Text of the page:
Concrete topped coffee table with lego toy river

In this video, Chris Salomone builds a coffee table with a concrete top and a unique inlay.

Looking for an alternative to the popular epoxy river pours, Chris Salomone chooses a different medium and a different type of inlay.

You can find more great projects and techniques from Chris Salomone at his website.

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Chris Salomone: River tables are pretty cool, right? Glass, epoxy, whatever. At a certain point, I've got to admit, I'm sick of seeing them. What if we did something new like that one using Lego?

The first order of business was making my river pattern out of the Lego. I started this is where I pretty much start every project on the computer, coming up with a few different ideas until I landed on one that I liked. After I had my pattern down, I separated them out by color to figure out how many of each Lego that I need. Then, I headed down to the Lego store to get them. This is where I ran into my first problem. I base most of my design off of bricks that are four by two, but at the store, they didn't carry every color in four by two. For example, all of my blue bricks are two by one bricks.

Luckily, you can put four of them together and mimic the shape of a four by two, but it just made putting the whole thing together a little bit more tricky. Oh, and I'm sure I'm going to get this question a lot, so $45. I'll let you figure out what that's the answer to. Anyhow, what you see me doing here is building up my pattern upside down and using these black flat pieces to lock everything together. With that out of the way, I started building the form for casting my concrete, which is going to be made out of melamine. I started off by breaking down a big sheet using my track saw. Then, once it was a little bit more manageable of a size, I took it over to the table saw to cut it to the finished size.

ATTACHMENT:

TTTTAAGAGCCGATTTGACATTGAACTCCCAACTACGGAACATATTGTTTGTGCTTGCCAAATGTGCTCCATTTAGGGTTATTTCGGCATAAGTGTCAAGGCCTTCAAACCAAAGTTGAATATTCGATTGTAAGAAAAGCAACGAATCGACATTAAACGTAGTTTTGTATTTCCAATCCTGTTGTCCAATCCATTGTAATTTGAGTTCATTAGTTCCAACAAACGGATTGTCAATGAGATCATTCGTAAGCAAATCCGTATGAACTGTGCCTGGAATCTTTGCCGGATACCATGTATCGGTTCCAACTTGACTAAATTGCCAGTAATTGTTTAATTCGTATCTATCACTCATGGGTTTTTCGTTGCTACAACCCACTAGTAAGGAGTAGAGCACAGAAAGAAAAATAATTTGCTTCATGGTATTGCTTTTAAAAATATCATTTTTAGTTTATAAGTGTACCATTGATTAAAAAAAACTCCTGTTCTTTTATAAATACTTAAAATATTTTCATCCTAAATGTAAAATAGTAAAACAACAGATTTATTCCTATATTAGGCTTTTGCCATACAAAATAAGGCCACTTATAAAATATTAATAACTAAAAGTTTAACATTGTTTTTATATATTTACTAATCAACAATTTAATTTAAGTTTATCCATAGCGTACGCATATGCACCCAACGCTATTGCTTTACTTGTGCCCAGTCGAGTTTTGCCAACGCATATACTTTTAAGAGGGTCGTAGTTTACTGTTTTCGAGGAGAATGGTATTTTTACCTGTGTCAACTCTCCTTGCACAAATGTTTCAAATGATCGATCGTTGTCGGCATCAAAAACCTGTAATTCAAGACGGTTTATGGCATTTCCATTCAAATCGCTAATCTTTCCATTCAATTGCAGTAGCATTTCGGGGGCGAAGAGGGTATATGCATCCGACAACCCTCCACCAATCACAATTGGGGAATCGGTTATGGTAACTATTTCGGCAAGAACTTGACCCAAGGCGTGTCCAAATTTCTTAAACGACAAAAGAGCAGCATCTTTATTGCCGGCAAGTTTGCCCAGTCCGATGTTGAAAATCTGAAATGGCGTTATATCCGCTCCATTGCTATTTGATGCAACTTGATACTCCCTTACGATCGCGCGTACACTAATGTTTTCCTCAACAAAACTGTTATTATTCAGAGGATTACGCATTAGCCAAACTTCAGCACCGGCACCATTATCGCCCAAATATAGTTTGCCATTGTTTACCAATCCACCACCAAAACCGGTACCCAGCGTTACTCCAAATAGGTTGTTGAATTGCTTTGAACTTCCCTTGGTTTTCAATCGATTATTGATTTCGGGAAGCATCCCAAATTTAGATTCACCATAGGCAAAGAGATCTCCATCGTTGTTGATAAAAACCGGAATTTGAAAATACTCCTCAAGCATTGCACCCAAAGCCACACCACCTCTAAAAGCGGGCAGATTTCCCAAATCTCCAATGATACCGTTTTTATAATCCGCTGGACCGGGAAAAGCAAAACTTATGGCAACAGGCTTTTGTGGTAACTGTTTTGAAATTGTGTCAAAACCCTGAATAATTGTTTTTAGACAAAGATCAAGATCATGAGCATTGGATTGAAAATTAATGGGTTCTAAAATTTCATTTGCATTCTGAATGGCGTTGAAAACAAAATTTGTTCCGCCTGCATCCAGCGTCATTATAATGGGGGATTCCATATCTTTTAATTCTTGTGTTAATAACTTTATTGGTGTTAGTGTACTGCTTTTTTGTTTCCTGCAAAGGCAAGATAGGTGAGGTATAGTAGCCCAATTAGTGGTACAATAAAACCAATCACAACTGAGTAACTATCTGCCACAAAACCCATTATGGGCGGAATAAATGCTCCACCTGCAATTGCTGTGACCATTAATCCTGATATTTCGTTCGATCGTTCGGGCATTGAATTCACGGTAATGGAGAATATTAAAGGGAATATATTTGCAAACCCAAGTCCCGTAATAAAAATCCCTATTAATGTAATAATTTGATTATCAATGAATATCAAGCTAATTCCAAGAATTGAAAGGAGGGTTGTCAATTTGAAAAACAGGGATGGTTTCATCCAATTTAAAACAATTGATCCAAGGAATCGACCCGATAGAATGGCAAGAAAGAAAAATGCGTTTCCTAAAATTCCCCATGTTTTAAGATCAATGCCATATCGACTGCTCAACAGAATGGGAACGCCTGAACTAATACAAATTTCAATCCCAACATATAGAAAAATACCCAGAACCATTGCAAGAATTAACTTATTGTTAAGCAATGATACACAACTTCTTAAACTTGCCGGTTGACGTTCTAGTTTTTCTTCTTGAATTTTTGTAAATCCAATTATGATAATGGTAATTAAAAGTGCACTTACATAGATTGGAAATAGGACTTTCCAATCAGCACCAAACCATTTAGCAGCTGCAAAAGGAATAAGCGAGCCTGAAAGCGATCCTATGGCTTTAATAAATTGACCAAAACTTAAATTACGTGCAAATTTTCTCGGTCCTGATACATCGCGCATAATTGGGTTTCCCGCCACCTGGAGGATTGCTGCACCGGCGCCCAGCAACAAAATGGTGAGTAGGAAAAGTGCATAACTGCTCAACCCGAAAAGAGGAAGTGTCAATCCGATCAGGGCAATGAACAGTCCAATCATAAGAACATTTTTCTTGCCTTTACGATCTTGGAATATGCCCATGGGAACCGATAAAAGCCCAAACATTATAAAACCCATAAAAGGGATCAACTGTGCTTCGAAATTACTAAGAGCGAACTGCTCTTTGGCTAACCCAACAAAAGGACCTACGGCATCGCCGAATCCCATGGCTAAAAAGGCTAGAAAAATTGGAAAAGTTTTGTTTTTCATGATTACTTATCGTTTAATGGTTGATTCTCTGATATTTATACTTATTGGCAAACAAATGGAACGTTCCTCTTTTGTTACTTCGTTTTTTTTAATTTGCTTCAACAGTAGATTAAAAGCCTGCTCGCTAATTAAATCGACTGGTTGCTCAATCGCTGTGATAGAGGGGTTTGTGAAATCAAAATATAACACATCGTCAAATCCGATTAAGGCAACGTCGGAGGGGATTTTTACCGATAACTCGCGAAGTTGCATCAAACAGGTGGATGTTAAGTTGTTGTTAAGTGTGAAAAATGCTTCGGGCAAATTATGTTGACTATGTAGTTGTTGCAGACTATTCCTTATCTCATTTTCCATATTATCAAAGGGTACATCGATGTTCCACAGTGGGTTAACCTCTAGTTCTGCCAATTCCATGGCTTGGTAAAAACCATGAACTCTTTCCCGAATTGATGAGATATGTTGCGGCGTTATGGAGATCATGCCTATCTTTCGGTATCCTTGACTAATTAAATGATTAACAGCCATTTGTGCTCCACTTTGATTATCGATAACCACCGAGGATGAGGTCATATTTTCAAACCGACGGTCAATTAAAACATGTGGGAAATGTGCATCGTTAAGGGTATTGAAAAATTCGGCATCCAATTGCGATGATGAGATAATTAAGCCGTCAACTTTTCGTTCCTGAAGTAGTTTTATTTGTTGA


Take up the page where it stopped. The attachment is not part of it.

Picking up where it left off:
This went perfectly, absolutely zero problems, not even one mistake. Actually, the form is pretty simple. It's just five pieces that make up a box like this. The one tricky thing that we're going to need to do is create a recess in the bottom of the form for the nubs of the top of the Lego to sit in. This way, the top of the Lego not counting the nubs, are flush with the bottom of the form and will in turn wind up flush with the top of the concrete. Does that make sense?

Basically, otherwise, the concrete would flow right over the Lego or under it when you're pouring. Here I've added a lot of extra Lego and some hot glue to keep everything really rigid while we trace out the shape of what we're going to need to carve into the form. It's really important that nothing moves at this stage of the game, but all those Lego are going to get removed before we pour the concrete. Next, I set the cut depth of my router so that it matched the height of a Lego nub. Then, I went about carving the recess for my pattern.

This was probably the single most tedious part of the entire build. If you're wondering why I'm just like a Cholo on Easter in the shot is because MDF makes me itch. I guess I'd just rather be hot than itchy. Later that night, we could start putting the form together. We screwed in one side, laid the Lego slab in, and then use silicone in all the corners where the Lego is going to meet the concrete. I know right here, it just looks like a huge mess in the shot. Just know that it's the same principle as what you're going to see in some later shots where the corners of the form meet. It just looks more confusing here.

Anyhow, the next day the silicone was dry. We removed it all from the form so that we could start casting the concrete. Here you can see the purpose of the silicone. How it's going to give the concrete a really clean round overlook. Onto the concrete. Here, we're mixing up our dry with some black pigment because we're going to go for a darker look. Then, we're going to do an initial face coat that'll get sprayed on. Now, I've never done this, and it seemed like a really bad time to test, so we just had Mike take the lead. By the way, that's who you've been seeing me collaborating with here. Mike Clifford from industrial maker.